Conflict Analysis and Management M.A. Concentration Courses
POL 6/70901 Proseminar in Conflict Analysis and Management
This proseminar begins with the historical development of the conflict analysis and management field. It covers conflict theories, the dynamics by which conflicts escalate, stalemate, and de-escalate, and theories of conflict intervention, resolution and transformation. Offered each fall
POL 6/70902 Power, Conflict and the Politics of Gender
This course examines power disparities and gender as sources of conflict in multiple arenas—including family, community, workplace and the political sphere. We will examine the intersections of gender and power in the generation and resolution of social conflicts. Emphases will be placed on empowerment strategies and tactics used to transform gendered conflicts and redress power imbalances.
POL 6/70903 Identity-Driven Conflicts
This course explores the roles played by ethnicity, race, religion, culture and other elements of identity in the generation, resolution and conduct of conflicts within and between groups. We will examine physical and symbolic markers of difference in order to understand both why groups differentiate themselves from one another and how mechanisms such as skin color, religious affiliation, ethnic background or cultural traditions can provide the grist for conflict or the grease that promotes resolution.
POL 6/70904 Social Movements and Nonviolent Conflicts
The waging and escalating of conflicts by social movements through nonviolent actions frequently shifts conflicts from one stage to another while also contributing to conflict transformation and to substantive social and political changes. This course focuses on social movement theories and practices, and on the complicated dynamics of nonviolent action waged by social movements. Comparative analyses of historical and contemporary cases will be featured.
POL 6/70507 Conflict Transformation and Reconciliation
The course has been renumbered and the description has been modified.
Political transitions from mass violence to justice, from protracted conflict to stability, and from authoritarianism to democracy are the focus of this seminar. Subjects include cross-cultural analysis of truth and reconciliation commissions, criminal tribunals, purges, apologies, reparations, public sector reforms, memorials, and other aids to conflict transformation. We will critically analyze what transitional justice tools were used in different contexts and cases with regard to their appropriateness and effectiveness. May count for TCP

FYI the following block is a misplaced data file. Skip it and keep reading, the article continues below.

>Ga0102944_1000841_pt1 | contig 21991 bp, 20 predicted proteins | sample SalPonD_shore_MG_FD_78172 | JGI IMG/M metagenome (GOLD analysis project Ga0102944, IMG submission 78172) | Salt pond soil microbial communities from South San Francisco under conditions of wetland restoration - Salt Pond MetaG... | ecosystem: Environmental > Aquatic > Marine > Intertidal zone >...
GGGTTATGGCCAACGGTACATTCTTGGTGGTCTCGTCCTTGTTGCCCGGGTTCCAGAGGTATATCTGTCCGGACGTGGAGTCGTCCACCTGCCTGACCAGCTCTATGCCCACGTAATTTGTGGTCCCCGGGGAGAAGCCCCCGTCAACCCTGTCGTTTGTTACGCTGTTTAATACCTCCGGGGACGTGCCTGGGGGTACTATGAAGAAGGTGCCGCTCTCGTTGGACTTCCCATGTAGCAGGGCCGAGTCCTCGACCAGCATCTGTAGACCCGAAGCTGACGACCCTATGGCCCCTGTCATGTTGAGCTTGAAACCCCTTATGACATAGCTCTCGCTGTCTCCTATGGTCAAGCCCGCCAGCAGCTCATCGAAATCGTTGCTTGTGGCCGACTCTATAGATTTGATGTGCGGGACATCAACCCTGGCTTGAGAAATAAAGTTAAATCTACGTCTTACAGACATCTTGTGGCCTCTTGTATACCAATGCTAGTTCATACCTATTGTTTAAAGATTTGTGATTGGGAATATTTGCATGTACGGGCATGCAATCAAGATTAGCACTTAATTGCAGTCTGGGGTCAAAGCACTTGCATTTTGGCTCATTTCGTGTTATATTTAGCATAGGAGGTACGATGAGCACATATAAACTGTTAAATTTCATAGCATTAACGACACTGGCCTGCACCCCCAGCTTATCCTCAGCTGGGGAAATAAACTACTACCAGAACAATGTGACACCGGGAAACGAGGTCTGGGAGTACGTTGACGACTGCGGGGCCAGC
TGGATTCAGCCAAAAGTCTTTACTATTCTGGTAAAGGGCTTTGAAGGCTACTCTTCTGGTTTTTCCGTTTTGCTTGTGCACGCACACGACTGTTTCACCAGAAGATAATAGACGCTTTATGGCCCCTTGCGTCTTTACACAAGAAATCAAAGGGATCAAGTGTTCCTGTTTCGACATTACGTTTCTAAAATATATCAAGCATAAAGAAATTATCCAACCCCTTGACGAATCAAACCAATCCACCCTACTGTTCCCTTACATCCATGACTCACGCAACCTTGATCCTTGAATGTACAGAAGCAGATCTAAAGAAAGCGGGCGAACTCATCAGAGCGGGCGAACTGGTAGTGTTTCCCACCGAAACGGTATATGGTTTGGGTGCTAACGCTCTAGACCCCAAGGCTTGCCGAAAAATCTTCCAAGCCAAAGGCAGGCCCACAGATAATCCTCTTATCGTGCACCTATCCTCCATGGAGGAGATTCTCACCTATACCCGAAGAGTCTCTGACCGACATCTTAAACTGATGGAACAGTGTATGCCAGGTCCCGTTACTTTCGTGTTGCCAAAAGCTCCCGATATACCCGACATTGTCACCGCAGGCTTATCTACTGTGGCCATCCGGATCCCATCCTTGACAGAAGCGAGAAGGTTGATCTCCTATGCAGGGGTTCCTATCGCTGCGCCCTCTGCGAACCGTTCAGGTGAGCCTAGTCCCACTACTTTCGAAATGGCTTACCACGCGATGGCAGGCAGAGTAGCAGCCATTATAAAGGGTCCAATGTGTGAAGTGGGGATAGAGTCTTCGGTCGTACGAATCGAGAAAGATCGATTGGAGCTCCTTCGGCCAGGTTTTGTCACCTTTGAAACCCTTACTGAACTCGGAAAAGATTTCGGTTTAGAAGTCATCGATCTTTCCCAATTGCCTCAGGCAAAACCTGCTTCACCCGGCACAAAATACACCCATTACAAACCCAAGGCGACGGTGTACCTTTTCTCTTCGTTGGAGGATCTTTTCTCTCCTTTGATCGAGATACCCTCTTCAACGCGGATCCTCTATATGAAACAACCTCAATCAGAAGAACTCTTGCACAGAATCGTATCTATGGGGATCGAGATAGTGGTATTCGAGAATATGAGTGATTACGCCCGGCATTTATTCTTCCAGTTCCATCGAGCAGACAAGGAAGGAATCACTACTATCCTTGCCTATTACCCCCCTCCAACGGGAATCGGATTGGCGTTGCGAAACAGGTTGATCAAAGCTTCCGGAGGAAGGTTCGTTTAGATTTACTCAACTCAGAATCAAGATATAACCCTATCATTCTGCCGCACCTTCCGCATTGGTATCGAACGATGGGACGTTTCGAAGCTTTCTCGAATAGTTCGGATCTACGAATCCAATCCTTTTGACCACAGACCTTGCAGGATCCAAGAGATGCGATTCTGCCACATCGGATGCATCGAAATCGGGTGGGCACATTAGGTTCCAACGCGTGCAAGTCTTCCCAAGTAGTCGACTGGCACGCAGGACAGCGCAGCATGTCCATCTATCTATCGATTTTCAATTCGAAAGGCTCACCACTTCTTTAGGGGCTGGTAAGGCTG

POL 6/70906 Political Violence
While extreme acts of political violence like genocide are often presumed to be “spontaneous” or “acts of madness,” scholarship indicates that they are often well-planned and intentional. This course examines the dynamics, networks, interests. and resource mobilization underlying state-sponsored political violence. We will focus in particular on “low-intensity conflict” and counter-insurgency, paramilitarism and genocide. Of special interest will be the relationship of the state to various non-state actors, both perpetrators and victims, and the role of the international community in domestic-level violence. May count for TCP with that faculty’s approval.
POL 6/70907 Terrorism and Human Rights
The 9/11 tragedy spurred an interest in discovering the role governments play in light of a new terrorism paradigm that emphasizes preemption instead of consequence management. As western democratic governments increasingly use proactive measures to contain terrorist threats, adherence to the rule of law becomes more tenuous in managing them and meeting the competing demands of public safety and personal freedom. This course explores the nature and scope of these responses before and after September 11. The course first details how generally governments perceive and manage terrorist attacks historically, before September 11. Next, the course addresses the U.S. response to September 11. The last third of the course analyzes the U.S. post-9/11 response and its impact on human rights in comparison to other democratic governments, especially Great Britain (but other countries will be considered, such as Canada, Australia, and Israel).
POL 6/70991 Seminar in Conflict Analysis and Management
(Repeatable for credit) Seminar on current and important topics in Conflict Analysis & Management. Subject matter varies. This course may be repeated for credit with departmental approval.